Pay-Parity

Pay-Parity

According to Aaron Bernstein writing in Business Week, a recently released government study issued by the U.S. Bureau of Labor Statistics shows that women on average earn an average of just 77% of men’s compensation today. As bad as this figure is, Bernstein explains that reality is far worse. Bernstein reveals that the government only reports on earnings of women who worked full time for an entire year. Bernstein cites another study in which the earnings of all women were examined, including those working part-time or those who worked less than a full year. This study, which covered a multi-year period, showed that women actually earn approximately 44% of the amount earned by their male colleagues.

Bernstein explains that discrimination accounts for only ten percentage points of the pay parity. The real problem lies with the norms of society, which many employers adopt subconsciously. A majority of men and women still work in segregated occupations. Bernstein reports that this often leaves women working in jobs that have traditionally been low paying. In addition to employment, women often bear the burden of family responsibilities more than men do. Employers have yet to find a good way to integrate family life and the responsibilities of women in most households as the primary caregiver with a work environment. It has been suggested that about the only way women will get equal treatment and receive equal pay is if they can ignore their family responsibilities. However, many women choose to work part-time or in less demanding positions because doing so gives them the flexibility and time necessary to care for family members.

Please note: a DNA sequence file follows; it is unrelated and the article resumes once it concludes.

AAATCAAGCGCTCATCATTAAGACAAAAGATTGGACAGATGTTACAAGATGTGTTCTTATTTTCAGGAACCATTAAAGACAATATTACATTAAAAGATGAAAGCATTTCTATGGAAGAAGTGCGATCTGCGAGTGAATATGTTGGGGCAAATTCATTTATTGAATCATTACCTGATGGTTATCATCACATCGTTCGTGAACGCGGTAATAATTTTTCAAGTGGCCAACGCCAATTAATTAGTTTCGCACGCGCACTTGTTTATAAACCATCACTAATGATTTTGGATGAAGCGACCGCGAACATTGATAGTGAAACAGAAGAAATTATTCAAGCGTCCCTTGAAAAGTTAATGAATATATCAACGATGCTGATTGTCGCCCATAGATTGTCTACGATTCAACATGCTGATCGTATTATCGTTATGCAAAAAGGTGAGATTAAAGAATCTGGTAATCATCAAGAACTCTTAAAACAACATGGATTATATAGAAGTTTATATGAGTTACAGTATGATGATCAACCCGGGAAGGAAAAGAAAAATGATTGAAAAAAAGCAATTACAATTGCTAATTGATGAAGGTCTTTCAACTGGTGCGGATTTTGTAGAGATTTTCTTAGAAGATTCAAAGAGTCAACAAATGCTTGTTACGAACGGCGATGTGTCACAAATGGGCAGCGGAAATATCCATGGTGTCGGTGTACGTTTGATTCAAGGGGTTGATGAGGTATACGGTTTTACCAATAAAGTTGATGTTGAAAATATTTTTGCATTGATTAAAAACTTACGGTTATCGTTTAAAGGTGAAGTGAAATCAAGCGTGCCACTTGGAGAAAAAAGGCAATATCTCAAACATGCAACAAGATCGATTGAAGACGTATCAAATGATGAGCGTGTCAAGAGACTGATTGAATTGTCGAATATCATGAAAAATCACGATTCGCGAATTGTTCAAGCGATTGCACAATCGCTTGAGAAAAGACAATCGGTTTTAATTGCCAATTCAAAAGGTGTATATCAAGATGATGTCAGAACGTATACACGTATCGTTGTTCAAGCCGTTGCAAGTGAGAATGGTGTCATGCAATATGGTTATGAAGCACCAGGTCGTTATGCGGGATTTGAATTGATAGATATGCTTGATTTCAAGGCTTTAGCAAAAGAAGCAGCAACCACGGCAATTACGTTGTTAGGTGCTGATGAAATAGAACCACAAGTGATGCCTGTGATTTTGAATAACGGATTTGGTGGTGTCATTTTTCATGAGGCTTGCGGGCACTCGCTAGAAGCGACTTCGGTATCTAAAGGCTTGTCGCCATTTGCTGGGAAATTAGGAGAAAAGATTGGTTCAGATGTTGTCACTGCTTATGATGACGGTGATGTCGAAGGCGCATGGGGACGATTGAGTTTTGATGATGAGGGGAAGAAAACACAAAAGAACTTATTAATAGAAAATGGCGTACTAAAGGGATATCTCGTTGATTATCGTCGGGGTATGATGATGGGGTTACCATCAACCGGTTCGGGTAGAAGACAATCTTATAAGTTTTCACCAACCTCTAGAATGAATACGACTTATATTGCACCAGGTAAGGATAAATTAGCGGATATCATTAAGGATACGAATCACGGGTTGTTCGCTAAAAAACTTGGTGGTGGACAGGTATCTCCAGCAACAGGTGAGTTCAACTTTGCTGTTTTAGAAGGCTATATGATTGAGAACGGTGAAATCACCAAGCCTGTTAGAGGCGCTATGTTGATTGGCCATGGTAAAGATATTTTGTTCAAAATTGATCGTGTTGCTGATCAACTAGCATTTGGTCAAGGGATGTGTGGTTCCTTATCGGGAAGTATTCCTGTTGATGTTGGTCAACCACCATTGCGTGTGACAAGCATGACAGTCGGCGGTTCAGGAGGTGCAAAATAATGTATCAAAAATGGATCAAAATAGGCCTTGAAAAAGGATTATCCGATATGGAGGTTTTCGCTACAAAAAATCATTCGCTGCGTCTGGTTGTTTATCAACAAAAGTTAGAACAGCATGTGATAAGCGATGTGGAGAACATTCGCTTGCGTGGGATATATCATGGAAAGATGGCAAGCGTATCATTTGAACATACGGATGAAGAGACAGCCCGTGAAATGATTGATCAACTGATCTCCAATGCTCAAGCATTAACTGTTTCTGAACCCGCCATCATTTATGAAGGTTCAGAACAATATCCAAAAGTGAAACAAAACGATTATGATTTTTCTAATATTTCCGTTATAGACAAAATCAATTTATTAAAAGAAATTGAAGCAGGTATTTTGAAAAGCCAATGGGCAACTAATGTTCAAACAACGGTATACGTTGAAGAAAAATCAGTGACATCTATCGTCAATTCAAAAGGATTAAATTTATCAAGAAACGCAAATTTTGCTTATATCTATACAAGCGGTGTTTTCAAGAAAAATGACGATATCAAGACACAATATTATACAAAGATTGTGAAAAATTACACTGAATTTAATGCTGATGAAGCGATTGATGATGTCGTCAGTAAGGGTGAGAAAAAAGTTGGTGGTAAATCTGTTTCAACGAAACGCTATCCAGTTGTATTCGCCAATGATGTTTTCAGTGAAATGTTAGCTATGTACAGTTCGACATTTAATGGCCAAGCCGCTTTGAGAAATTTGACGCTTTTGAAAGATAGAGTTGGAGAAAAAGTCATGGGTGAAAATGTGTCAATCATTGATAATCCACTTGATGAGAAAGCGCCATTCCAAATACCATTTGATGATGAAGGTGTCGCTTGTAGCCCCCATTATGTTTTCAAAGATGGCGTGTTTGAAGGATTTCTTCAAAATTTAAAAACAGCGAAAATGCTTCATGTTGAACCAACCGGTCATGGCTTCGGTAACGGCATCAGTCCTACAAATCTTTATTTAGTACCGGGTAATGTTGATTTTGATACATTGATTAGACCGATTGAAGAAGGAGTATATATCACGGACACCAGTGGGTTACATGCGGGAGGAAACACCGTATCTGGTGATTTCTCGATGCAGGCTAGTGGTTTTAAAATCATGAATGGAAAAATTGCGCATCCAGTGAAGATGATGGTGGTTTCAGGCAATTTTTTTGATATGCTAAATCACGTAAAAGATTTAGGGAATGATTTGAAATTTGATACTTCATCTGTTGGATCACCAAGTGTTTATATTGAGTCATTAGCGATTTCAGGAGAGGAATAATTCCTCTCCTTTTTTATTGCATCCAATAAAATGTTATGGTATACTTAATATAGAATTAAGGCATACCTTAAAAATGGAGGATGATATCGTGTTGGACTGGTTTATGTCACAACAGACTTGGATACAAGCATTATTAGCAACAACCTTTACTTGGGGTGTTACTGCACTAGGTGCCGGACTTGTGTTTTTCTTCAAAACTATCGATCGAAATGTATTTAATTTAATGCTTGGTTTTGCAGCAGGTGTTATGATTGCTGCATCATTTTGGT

Choices for working women are complicated. For women interested in advancing their careers, this choice is often complicated by a lack of affordable, reliable, safe and nurturing day care or after school care for their children. Most companies do not provide any on site childcare for a variety …

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